Instructions for adding snowflakes on winter photos
Open the photo where you want to make adding snowflakes. Go to File, Open or use the Ctrl + O. In the window that opens, find the planned image and select it:
It is preferred that it be winter photos with snow can be seen in the background. The aim is to create a realistic scene to the extent that conditions allow.
Before doing anything in the picture where we want to add snowflakes, you should first make snowflakes. We do it with the help of brushes for Photoshop that we make ourselves.
Create a new document sized 500×500 px. Go to File-New:
Add a new layer by clicking on the icon Create New Layer:
The new layer is added.
Select a tool called the Elliptical Marquee Tool (keyboard shortcut button M).
In the lower corner (it does not matter whether the left or right) Draw a circle. To drop the perfect shape hold Shift while you drag the mouse. In the picture below you can see how it looks. You do not need to be particularly precise in terms of size.
Fill the circle with black paint. Use Shift + Backspace, and in the window that opens, check the Use Black. Click OK.
The circle is filled with black paint. Why black? Brushes for Photoshop are Grayscale, which means it may contain only black, white or shades of gray between these two.
On the opposite side of the same layer draw another smaller circle. See image below. You do not have to be precise when it comes to size.
And this circle for the same reason in the same way should be filled in black. It looks like this:
Now go to Edit-Define Brush Preset … to save a new brush
In Name field enter the name you want to assign to the brush. You can put it to be snowflakes. Click on OK to save.
We made a new brush that we need to add snowflakes. We saved it and now it should be used. You can close a document with circles because it is no longer needed.
Select the Brush Tool and in the brush window select the one that you just saved:
Probably the last on the list:
You can try it in a layer which we initially added over the original image. Does not look like much on the snowflake? Now we need to adjust a few things around the brush to make it more useful to us in our task.
Open the Brush panel:
Select (check it if this does not happen automatically when choosing) Shape Dynamics.
- Put Size Jitter slider set at 100%
- Put Angle Jitter slider set at 100%
- Put Roundness Jitter slider set at about 80% (try it yourself)
- Put Minimum Roundness slider set at about 50% (try it yourself)
Select Scattering and set using the following settings:
- Check it Both Axes
- Try it many variations while you exercise, 500-800% should be good
Click on Transfer and set Opacity Jitter to 100%:
Try it brush over layer that we made at the beginning over the original photo. It’s already different. Is not it?
Delete the layer where you are now trying on the brush. Create a new blank, clean layer in a way that we saw at the beginning. We will need 4-5 new layers, so they can make right now.
Select the first layer (you can disable the other by clicking on the icon with the eye in front layer). Set the brush size to about 30 (+ -10). In this layer we will add snowflakes that can be seen in the distance. Add flakes (not yet look like, but do not worry). Just drag over with left click.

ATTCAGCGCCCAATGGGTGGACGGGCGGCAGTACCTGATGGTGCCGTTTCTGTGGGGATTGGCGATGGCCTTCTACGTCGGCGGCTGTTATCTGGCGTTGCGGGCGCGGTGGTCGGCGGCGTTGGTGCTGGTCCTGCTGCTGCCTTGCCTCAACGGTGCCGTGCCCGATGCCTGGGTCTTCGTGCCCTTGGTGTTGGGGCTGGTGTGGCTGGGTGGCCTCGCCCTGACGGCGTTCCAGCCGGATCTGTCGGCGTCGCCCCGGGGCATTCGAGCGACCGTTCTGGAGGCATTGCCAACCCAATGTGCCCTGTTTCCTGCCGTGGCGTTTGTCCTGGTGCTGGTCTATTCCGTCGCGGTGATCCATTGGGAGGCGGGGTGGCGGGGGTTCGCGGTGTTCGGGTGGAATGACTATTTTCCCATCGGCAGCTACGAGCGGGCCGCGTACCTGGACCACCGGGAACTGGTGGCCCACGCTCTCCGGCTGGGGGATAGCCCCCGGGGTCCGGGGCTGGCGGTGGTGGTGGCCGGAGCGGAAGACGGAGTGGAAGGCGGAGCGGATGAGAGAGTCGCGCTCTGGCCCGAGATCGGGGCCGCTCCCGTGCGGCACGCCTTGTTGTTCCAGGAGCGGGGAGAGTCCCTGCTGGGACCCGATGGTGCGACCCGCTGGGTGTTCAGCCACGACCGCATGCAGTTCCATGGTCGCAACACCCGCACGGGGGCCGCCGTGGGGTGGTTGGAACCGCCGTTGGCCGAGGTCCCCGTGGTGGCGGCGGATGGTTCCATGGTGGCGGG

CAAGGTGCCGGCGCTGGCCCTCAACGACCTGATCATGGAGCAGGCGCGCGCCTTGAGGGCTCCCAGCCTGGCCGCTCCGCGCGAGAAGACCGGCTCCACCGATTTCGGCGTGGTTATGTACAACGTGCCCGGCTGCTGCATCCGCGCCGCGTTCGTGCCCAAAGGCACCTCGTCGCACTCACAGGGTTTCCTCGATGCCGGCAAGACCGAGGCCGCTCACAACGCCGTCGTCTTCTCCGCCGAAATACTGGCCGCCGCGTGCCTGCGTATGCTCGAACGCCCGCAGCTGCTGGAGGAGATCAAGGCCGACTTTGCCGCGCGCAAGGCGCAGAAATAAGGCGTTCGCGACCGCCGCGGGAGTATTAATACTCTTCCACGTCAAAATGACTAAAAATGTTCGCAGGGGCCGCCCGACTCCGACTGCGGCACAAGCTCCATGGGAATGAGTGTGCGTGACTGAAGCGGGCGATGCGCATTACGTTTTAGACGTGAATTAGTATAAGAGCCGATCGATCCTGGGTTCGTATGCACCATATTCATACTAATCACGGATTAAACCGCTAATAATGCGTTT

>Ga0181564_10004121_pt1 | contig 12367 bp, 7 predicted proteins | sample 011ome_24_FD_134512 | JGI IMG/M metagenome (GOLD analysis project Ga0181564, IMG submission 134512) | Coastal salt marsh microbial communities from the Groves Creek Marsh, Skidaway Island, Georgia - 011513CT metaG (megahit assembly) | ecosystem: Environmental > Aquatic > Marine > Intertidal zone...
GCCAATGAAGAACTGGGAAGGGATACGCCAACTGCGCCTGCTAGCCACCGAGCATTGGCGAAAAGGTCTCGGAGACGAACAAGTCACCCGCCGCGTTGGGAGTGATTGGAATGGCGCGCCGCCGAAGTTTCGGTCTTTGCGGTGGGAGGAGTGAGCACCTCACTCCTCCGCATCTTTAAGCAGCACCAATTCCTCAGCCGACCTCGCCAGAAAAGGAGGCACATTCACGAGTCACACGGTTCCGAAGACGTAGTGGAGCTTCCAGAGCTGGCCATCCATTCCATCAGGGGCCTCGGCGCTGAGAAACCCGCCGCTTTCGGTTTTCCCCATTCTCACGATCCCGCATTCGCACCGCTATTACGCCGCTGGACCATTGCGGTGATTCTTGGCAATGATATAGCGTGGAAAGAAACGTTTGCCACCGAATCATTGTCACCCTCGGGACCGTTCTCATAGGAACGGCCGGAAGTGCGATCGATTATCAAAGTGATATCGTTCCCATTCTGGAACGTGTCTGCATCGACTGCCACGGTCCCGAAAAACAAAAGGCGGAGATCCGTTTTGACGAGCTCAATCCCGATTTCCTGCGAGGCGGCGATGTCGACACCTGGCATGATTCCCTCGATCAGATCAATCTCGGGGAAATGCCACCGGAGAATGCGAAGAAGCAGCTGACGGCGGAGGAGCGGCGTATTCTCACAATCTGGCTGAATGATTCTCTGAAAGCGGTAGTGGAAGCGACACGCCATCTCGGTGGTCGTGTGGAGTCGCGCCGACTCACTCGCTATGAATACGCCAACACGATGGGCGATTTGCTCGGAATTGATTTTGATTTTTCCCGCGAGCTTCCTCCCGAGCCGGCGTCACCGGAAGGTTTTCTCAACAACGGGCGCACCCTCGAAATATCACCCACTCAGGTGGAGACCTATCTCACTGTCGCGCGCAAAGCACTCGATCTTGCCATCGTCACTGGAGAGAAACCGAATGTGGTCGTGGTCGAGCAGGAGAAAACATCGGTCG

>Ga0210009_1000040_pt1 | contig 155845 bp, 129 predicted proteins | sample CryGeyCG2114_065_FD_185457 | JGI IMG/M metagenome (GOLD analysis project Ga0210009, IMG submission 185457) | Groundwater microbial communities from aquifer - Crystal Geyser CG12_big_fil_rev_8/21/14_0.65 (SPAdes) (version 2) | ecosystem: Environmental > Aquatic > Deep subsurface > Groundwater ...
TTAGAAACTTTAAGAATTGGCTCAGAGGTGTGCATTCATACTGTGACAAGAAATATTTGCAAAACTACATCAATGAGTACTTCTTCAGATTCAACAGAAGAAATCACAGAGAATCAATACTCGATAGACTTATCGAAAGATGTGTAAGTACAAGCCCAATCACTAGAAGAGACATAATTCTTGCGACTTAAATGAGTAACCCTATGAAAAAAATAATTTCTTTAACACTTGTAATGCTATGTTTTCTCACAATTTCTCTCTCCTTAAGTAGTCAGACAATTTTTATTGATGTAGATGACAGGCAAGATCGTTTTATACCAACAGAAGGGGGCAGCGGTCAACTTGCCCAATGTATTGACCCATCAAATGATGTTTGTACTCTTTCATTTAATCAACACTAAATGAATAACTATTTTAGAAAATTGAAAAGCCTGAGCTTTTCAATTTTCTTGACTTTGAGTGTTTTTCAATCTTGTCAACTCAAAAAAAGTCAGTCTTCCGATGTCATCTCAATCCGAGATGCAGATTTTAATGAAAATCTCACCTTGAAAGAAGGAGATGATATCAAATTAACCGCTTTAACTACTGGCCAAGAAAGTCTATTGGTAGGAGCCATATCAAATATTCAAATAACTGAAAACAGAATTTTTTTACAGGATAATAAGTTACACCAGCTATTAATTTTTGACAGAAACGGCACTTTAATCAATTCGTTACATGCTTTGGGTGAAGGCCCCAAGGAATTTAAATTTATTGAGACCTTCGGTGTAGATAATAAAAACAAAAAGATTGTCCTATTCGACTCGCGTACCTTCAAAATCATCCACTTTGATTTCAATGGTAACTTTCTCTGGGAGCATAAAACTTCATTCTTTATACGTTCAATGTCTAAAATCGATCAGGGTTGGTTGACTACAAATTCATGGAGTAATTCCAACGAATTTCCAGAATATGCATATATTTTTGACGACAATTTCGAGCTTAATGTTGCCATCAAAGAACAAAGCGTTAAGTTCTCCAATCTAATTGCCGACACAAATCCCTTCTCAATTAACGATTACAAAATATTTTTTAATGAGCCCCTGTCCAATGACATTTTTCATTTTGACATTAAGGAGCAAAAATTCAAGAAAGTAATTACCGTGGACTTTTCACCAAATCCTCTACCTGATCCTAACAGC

Select now the second layer and increase the brush size (double, or try it for yourself). Apply snowflakes.
Select now the third layer with even greater size of the brush because now apply snowflakes that are even closer to the camera.
Select the fourth layer and increase the brush. Apply snowflakes that literally fly in the frame. We now have four layers with different sizes snowflakes depending on the distance from the camera. We’re doing it because it is important for us to be as close as possible to natural look.
Select again the first layer with the smallest, most distant snowflakes. Other layers you can turn off while doing this. It will be easier that way.
Go to Filter – Blur – Gaussian Blur.
Set the Radius so that the snowflakes look like they are in the distance. You can see it, but did not fall so much in the eye, just unwittingly give a picture that snow falls in the distance, and not just in front of us. Click OK when you find the right value.
Similarly with the third layer. Each time you use the smaller radius as you approach the camera.
This last layer should be treated differently. Go to Filter – Blur – Motion Blur.
Angle of 60 degrees is good, but you try to set the value that you prefer. Distance about 30 px is satisfactory, but still try to find a value that best matches the environment in the picture. Click OK.
Each layer can further edit. Some snowflakes can delete by using Eraser Tool (keyboard shortcut button E). To delete a snowflake, select the layer in which it is located and use the Eraser Tool.
Layers with snowflakes and can move with the help of Move Tool (keyboard shortcut button V) if you want them to another place, and adjust better to the space.
In the same way, you can edit various images. It is important to achieve the most natural-looking effect snow that falls. Depending on the perspective and background images you’re editing, you can add more layers to correct size and blur (Blur) themselves snowflakes.
Adjust the settings for each image you are editing
This manual is not as universally applicable. However, in all settings that I listed above you can find enough information to continue learning, promotes and maintains it and let me know that you have mastered what I have presented here.
Good luck! 🙂